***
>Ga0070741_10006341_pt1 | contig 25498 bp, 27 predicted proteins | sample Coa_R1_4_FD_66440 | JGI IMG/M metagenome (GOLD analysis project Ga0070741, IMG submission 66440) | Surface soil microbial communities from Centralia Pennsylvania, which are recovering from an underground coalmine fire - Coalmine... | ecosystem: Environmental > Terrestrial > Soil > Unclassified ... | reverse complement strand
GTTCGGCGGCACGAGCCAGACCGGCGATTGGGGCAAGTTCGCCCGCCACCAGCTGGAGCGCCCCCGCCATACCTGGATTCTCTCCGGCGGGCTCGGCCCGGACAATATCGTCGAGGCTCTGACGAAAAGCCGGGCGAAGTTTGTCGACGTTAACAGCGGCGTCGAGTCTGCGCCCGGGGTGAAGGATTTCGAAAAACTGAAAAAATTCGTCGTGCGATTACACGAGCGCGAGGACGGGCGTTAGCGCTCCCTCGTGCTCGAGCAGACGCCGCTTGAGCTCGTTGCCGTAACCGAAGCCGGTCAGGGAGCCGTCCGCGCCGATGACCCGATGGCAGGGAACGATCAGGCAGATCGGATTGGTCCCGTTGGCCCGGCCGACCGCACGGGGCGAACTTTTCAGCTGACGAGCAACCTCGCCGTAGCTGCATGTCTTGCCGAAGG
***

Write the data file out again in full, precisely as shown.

>Ga0070741_10006341_pt1 | contig 25498 bp, 27 predicted proteins | sample Coa_R1_4_FD_66440 | JGI IMG/M metagenome (GOLD analysis project Ga0070741, IMG submission 66440) | Surface soil microbial communities from Centralia Pennsylvania, which are recovering from an underground coalmine fire - Coalmine... | ecosystem: Environmental > Terrestrial > Soil > Unclassified ... | reverse complement strand
GTTCGGCGGCACGAGCCAGACCGGCGATTGGGGCAAGTTCGCCCGCCACCAGCTGGAGCGCCCCCGCCATACCTGGATTCTCTCCGGCGGGCTCGGCCCGGACAATATCGTCGAGGCTCTGACGAAAAGCCGGGCGAAGTTTGTCGACGTTAACAGCGGCGTCGAGTCTGCGCCCGGGGTGAAGGATTTCGAAAAACTGAAAAAATTCGTCGTGCGATTACACGAGCGCGAGGACGGGCGTTAGCGCTCCCTCGTGCTCGAGCAGACGCCGCTTGAGCTCGTTGCCGTAACCGAAGCCGGTCAGGGAGCCGTCCGCGCCGATGACCCGATGGCAGGGAACGATCAGGCAGATCGGATTGGTCCCGTTGGCCCGGCCGACCGCACGGGGCGAACTTTTCAGCTGACGAGCAACCTCGCCGTAGCTGCATGTCTTGCCGAAGG